Yeah. We haven't really announced the details of the kind of content or the process for bringing games out to the market as yet. But one very important thing for us to do is communicate what kind of consumers we are trying to reach with this initiative. One interesting feedback we are getting from the developers who downloaded this SDK is that they are very keen to makes games on PS Vita. In the past PlayStation platforms have been very hard - quite a high hurdle - in terms of getting the license, or purchasing the development kit, or going through the concept approval process. But we are totally going for a much more simplified, easy approach. You don't even have to have smartphones or a PS Vita to start developing your games. You just need a PC. Eventually if you want or need to test your games on the target platform it's that easy. So we're trying to reach to much broader independent developers on PS Mobile, and because PS Vita is part of the ecosystem, it's natural for those people to think they're able to reach the PS Vita audience. And these are very dedicated core gamers on the platform right now.
The gaming industry's in an interesting spot financially, especially in the US industry. Things are either in a holding pattern, or there've been losses month over month in some cases. Some people are chalking it up to a very rocky transition. Obviously this generation's been extended quite a bit and that's new territory - some people are calling it signs of a transition to a new generation, others are saying it's a result of things staying similar. Is this the on-ramp to a new generation of platforms, or are we still firmly entrenched in this one?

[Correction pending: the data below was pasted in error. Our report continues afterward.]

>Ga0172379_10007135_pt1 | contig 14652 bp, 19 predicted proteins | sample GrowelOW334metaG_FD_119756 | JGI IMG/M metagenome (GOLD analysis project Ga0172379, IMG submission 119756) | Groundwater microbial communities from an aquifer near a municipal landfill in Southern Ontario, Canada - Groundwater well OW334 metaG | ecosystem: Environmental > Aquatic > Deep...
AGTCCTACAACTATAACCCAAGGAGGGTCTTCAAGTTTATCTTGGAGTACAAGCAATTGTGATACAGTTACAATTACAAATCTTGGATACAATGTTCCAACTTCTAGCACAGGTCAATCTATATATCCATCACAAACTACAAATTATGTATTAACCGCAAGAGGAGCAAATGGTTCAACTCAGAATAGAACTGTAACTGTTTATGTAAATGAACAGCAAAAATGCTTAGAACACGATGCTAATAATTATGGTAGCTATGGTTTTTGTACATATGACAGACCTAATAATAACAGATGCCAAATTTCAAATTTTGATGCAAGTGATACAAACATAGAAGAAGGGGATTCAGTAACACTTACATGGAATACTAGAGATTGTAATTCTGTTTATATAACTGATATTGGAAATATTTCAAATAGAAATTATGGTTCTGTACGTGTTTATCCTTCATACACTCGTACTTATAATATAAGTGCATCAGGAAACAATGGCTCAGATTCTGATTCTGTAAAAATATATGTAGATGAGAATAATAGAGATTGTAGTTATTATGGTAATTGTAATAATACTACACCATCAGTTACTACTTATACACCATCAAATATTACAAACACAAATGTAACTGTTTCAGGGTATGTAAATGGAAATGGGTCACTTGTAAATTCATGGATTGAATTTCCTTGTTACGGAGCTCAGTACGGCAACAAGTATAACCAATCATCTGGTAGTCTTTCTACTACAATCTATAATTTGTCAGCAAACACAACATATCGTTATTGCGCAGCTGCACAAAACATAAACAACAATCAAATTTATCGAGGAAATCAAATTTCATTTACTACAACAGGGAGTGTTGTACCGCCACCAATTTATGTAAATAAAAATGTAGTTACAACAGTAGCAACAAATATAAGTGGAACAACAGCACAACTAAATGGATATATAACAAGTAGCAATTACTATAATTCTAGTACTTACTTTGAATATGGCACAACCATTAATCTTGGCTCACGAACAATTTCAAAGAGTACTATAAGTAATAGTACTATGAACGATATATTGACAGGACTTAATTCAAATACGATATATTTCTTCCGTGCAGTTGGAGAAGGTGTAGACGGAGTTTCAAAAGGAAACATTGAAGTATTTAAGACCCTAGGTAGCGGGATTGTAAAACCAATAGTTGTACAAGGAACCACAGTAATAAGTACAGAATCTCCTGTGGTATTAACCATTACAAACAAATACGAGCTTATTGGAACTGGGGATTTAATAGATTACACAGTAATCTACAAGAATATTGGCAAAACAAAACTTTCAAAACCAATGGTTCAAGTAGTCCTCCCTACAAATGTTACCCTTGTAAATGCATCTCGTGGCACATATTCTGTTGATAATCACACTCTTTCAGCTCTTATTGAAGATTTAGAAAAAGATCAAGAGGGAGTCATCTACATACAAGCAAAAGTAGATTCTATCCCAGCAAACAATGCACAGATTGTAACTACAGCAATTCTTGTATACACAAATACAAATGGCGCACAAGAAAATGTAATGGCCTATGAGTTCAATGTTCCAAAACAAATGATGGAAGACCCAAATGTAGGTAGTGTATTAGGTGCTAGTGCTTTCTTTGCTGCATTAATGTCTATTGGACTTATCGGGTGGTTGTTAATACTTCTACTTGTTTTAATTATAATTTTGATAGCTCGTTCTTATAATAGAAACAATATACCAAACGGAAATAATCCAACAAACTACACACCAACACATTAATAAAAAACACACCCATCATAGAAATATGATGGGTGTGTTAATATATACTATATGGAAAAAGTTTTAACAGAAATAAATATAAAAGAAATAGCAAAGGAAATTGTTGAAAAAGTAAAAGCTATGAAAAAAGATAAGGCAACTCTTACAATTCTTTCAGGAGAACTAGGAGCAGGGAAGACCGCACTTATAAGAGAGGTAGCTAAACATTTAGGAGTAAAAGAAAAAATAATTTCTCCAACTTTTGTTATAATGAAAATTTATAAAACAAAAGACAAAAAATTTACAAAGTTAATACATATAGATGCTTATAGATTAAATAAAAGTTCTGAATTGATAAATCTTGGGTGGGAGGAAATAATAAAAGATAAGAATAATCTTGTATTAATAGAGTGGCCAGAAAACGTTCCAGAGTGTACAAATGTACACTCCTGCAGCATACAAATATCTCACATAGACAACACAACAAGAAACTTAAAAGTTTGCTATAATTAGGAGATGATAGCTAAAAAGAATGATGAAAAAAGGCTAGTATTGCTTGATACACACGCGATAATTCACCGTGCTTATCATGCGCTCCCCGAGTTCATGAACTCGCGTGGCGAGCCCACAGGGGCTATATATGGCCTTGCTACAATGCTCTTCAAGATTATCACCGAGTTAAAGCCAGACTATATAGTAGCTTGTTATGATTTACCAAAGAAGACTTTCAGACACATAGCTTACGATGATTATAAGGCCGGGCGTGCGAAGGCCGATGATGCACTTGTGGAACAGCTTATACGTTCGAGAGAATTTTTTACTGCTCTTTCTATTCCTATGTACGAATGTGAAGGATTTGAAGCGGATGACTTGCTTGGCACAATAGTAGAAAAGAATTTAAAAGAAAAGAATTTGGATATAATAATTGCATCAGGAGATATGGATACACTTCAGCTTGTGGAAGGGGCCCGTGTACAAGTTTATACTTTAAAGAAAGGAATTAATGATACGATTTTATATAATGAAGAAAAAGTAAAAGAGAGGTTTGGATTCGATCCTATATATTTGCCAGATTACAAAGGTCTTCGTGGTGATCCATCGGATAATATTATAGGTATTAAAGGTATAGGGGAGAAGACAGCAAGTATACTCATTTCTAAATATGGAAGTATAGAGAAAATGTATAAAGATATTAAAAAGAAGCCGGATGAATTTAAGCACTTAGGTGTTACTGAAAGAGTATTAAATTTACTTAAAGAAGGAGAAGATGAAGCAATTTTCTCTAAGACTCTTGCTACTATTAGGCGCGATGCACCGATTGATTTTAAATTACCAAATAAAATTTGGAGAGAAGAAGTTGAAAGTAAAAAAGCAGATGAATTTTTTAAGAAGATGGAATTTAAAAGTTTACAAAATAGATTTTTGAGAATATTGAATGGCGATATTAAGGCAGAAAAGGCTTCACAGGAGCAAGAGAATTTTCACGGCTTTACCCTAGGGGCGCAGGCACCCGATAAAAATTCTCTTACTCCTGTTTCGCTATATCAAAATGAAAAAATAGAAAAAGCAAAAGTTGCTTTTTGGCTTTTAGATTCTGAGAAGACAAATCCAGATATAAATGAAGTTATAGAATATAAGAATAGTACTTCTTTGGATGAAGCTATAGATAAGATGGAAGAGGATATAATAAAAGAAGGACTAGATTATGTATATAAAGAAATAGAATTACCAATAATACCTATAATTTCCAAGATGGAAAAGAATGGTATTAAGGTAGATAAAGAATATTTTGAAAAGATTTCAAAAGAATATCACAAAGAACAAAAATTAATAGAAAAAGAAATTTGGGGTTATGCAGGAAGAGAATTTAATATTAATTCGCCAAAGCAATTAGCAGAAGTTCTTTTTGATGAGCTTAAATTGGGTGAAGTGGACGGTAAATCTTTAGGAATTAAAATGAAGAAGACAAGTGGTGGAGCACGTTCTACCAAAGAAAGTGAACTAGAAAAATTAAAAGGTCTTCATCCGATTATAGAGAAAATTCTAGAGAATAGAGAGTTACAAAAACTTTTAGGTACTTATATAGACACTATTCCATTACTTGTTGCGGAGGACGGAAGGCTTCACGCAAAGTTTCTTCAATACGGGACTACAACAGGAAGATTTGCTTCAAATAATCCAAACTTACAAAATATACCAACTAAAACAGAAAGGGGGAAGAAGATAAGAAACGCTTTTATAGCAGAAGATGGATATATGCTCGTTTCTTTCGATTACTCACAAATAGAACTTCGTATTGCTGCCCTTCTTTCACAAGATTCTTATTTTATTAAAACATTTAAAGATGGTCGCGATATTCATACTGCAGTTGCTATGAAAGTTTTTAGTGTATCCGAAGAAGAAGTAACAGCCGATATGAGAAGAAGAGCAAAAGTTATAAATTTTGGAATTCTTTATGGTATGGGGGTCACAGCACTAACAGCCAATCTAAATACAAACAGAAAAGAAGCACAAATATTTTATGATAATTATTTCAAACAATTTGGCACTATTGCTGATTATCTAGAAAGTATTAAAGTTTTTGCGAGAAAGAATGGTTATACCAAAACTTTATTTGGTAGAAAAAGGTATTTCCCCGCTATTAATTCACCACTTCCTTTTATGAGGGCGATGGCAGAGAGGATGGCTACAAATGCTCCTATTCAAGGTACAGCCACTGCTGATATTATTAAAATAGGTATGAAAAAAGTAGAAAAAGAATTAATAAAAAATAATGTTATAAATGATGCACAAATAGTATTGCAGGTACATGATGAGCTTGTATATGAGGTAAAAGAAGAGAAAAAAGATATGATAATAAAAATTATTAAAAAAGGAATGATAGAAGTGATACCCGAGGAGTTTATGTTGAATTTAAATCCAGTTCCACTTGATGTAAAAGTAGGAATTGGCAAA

It's amazing how many new platforms appear and grow. Some quickly grow and mature, and some might go away. There are so many new opportunities for developers and publishers to make games and publish these days. And it's the same for consumers. There are so many different opportunities to play games on. That changes every year. One year it seems making games on Facebook is the biggest success story, the next it could be iOS or Android. There are so many things happening at the same time that people are really trying to find what is the best for their resources, their IP.
"What we are seeing now from the traditional console platform standpoint is our traditional partners have seen this disruptive growth in social and mobile sectors, so they are kind of jumping onto the opportunities and directing lots of resources to that. It’s getting harder to get their attention, to say, ‘Here, you have your IP that’s perfect for these platforms.'"
What we are seeing now from the traditional console platform standpoint is our traditional partners have seen this disruptive growth in social and mobile sectors, so they are kind of jumping onto the opportunities and directing lots of resources to that. It’s getting harder to get their attention, to say, ‘Here, you have your IP that’s perfect for these platforms.' Our third-party relation team's effort has to be really elevated to communicate with our third-party partners, as well as smaller development communities, because we now have a platform that can cater to those people. At the same time we continue to provide great, deep, immersive experiences on PlayStation; at the same time, to reach out to broader consumers who have fun playing games for the first time on smartphones.
For Sony specifically, what does 2013 look like? Is it still focused on PS3 and Vita, or is it moving into new territory?